The Three Stooges

Like Sherlock Holmes and James Bond, the Three Stooges are bigger than any one movie. They’re bigger than any one villain they’ve interacted with or any one moment of lasting greatness they’ve given us. We fondly remember them not for the specifics but for the broad personalities. More than sixty years after Curly Howard’s stroke ripped apart the classic line-up, nothing about the way they see the world has changed, and there’s something wonderful about that timelessness.

The Farrelly Brothers’ take on the Stooges is more of a karaoke performance than anything else, but then again, so were all the best Three Stooges shorts. Moe, Curly and Larry never worked because they invented original premises or met unique human beings. The comedians took the old tropes seen everywhere else and threw their creations in the middle to gouge eyes, stub toes and nyuk it up. In doing so, they commented on the changing world around them through their beloved characters that never changed. During World War II, the Stooges got a steady dose of dictators and soldiers. It only makes sense they’d now be given reality television personalities to slap around, as well as a classic orphans-save-the-orphanage premise.

The orphanage this time around is run by Mother Superior (Jane Lynch) and Sister Mary-Mengele (Larry David), and the orphans are, of course, Moe (Chris Diamantopoulos), Larry (Sean Hayes) and Curly (Will Sasso). They’re thrown onto the doorsteps as infants, and decades later without having achieved their dream of a family, our heroes are forced to leave the nest to raise more than eight hundred thousand dollars to save their home. The specifics involve rising health care costs, but ultimately, they don’t matter.

What does matter is what they end up finding, or more specifically, the many who’s they meet. The first is the deceitful Lydia (Sofia Vergara), who offers the guys the orphanage money to kill her sick husband. The second, a reality television producer, offers one a job on his hit show, and the third is an orphan named Teddy (Kirby Heyborne) who got out years earlier and became a lawyer. Through misidentifications, sledge hammer blows, inappropriate farts, shotgun blasts and pissing babies, our heroes find redemption, the villains find their comeuppance and everyone heads to CVS for ice packs.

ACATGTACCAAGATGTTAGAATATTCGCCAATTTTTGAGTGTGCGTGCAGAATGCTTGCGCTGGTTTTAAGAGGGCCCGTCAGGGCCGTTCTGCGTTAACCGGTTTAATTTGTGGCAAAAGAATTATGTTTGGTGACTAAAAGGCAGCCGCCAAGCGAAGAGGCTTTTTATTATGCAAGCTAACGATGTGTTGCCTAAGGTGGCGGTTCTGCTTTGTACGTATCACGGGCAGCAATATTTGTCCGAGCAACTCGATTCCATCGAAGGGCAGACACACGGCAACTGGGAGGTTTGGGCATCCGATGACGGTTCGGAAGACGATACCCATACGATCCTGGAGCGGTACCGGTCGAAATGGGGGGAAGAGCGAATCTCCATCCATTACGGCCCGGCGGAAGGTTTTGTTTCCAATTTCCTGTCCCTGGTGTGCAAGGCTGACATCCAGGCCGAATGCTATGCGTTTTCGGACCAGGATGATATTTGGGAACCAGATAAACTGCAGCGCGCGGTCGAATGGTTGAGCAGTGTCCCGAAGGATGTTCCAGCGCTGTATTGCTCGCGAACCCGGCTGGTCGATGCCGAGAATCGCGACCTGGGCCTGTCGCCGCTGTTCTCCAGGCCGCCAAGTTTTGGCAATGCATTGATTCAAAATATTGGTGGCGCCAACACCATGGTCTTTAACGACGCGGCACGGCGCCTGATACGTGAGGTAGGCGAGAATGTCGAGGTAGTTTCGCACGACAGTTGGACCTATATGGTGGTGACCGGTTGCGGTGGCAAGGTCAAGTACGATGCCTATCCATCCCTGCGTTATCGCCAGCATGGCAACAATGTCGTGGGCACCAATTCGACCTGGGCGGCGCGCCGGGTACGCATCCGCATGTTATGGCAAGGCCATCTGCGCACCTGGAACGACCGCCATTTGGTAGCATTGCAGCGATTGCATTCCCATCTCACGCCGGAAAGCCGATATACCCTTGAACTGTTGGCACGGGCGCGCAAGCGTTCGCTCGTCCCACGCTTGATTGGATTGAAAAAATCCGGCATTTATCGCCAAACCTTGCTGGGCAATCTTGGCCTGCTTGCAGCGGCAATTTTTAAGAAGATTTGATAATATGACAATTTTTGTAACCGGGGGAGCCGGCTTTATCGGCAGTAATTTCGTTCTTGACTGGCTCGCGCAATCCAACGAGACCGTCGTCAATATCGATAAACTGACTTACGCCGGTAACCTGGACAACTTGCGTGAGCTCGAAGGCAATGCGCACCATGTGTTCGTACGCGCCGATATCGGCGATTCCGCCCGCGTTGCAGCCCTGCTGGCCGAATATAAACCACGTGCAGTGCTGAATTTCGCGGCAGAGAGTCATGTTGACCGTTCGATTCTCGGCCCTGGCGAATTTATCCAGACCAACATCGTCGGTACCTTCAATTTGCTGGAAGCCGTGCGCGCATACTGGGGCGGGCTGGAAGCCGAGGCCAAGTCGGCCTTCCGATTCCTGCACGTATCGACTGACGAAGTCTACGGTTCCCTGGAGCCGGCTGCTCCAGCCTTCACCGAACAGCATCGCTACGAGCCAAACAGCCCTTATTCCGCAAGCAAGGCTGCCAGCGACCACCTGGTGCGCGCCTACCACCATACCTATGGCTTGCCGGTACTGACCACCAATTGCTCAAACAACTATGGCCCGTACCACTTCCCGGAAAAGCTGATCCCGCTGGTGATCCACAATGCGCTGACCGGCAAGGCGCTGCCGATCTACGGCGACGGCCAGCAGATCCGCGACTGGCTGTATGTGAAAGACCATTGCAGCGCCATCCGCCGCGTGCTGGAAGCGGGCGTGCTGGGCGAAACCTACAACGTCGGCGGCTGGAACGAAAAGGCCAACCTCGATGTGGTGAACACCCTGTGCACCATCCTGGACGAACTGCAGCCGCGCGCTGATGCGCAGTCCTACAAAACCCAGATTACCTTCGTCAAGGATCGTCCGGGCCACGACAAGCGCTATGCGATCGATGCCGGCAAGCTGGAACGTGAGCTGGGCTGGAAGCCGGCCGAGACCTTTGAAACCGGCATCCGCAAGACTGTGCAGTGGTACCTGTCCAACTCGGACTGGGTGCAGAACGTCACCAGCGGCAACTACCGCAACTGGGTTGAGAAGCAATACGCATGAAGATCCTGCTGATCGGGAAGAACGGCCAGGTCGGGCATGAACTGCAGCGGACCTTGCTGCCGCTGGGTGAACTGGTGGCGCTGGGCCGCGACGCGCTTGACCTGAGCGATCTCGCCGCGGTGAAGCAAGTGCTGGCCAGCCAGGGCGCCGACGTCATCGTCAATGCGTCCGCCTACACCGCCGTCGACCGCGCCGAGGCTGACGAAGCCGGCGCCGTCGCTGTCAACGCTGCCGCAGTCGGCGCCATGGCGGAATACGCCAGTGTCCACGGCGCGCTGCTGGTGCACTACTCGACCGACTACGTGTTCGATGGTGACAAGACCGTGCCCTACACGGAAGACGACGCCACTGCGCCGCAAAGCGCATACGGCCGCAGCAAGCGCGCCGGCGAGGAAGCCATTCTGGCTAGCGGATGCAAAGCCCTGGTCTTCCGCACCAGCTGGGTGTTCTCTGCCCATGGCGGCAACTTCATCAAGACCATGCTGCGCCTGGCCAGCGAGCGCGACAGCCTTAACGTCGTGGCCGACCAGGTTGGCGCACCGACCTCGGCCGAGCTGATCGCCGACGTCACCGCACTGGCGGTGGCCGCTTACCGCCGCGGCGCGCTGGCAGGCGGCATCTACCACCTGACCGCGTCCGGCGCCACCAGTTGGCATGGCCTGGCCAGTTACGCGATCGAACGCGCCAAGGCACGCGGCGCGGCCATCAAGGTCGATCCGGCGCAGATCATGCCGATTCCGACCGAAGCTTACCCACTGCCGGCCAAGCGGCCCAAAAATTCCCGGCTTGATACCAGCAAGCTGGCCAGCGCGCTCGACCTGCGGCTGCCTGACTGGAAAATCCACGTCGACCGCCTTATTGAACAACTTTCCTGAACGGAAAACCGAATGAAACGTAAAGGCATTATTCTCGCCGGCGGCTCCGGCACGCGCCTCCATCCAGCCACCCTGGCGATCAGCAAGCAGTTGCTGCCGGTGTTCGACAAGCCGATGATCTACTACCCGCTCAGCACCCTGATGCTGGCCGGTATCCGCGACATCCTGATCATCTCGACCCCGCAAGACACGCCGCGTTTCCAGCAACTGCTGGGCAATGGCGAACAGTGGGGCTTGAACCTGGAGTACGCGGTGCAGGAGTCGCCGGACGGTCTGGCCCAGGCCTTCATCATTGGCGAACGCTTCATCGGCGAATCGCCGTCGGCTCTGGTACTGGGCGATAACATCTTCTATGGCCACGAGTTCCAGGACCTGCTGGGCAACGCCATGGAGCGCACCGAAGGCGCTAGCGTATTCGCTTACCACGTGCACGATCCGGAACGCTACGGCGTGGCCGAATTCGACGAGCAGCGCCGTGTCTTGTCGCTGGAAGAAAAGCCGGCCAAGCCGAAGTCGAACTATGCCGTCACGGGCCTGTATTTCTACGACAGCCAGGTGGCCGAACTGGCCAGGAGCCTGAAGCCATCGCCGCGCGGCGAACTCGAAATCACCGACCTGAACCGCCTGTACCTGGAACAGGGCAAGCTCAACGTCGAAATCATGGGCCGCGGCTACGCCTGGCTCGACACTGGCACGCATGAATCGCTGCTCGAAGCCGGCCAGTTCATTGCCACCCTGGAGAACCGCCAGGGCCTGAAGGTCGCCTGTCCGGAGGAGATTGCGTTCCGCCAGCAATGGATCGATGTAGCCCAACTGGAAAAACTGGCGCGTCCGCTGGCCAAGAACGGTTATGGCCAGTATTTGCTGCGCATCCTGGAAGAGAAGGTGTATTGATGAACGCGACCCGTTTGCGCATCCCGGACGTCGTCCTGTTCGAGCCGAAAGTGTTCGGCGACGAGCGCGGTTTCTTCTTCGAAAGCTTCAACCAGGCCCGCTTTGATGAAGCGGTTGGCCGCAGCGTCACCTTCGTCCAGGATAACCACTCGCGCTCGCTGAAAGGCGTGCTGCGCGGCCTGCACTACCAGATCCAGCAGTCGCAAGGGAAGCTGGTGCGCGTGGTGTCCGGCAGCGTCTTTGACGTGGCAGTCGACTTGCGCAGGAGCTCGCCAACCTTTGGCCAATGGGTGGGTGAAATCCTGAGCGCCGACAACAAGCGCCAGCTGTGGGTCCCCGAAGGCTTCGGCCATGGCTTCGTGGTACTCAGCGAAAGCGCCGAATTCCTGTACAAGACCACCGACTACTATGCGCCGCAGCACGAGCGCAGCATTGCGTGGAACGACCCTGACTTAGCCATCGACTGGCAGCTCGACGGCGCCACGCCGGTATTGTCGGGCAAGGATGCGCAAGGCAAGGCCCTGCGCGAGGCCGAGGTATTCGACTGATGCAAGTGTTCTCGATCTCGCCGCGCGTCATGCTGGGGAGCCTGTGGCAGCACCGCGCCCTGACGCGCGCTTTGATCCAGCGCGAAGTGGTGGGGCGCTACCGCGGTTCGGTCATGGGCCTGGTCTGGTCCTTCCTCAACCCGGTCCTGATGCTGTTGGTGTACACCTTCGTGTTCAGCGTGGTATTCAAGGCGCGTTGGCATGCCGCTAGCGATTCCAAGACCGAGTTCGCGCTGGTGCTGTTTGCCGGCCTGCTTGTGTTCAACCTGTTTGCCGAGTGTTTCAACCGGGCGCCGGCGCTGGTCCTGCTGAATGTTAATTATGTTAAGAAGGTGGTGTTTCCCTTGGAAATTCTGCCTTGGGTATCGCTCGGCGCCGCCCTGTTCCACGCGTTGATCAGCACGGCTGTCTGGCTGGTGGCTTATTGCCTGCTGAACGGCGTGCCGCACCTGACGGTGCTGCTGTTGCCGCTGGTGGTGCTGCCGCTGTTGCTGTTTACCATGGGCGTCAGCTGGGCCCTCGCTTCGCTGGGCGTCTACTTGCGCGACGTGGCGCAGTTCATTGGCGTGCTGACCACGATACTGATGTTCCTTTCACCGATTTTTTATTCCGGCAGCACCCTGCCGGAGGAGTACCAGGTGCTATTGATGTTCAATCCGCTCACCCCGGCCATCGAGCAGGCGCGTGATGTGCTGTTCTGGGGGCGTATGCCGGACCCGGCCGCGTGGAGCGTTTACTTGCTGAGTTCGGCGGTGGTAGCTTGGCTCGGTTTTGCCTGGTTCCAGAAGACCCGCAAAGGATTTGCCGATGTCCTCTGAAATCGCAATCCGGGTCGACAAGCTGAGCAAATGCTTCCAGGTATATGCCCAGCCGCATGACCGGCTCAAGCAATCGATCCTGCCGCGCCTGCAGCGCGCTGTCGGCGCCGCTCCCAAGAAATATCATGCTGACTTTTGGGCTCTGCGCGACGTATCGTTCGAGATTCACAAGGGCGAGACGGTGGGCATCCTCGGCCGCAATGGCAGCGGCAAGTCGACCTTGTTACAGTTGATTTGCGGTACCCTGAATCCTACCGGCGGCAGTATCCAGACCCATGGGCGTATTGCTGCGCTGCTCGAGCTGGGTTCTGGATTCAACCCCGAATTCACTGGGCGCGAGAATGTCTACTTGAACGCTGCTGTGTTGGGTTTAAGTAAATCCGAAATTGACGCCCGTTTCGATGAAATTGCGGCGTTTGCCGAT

If that all sounds a bit convenient, wacky and low brow, I assure you it is. Clearly enormous fans of the source material, the Farrelly Brothers go to great lengths to prevent anyone from learning any lessons and to prevent the script from getting too intellectual. It’s nothing but rapid fire pratfalls, slaps and puns for ninety-two minutes. Hayes, Diamantopoulos and Sasso all turn in wonderful performances as the three main characters most of us know by heart, and the directors do a fine enough job of coordinating the action in a way that feels like the timing and pacing of the originals. It comes off less like a tribute and more like a slightly below-average episode we might stumble across on television, which is actually kind of impressive.

Unfortunately, all that success doesn’t necessarily make the movie incredibly watchable. The Stooges always worked a bit better in small doses, and not everyone they meet serves as an appropriate foil here. The gags have a nice way of sliding into one another, but after too much screen time, they also have a way of feeling a bit monotonous. Ultimately, without the presence of any brilliant moments, there’s really nothing tangible to take away, except the general warmth and comfort offered by seeing loveable characters. As a friendly bit of nostalgia and an impressive recreation, the film is worth seeing. As a flat-out comedy, it’s mediocre. Three stars sounds about right. Nyuk Nyuk Nyuk.

Mack Rawden
Editor In Chief

Enthusiastic about Clue, case-of-the-week mysteries, the NBA and cookies at Disney World. Less enthusiastic about the pricing structure of cable, loud noises and Tuesdays.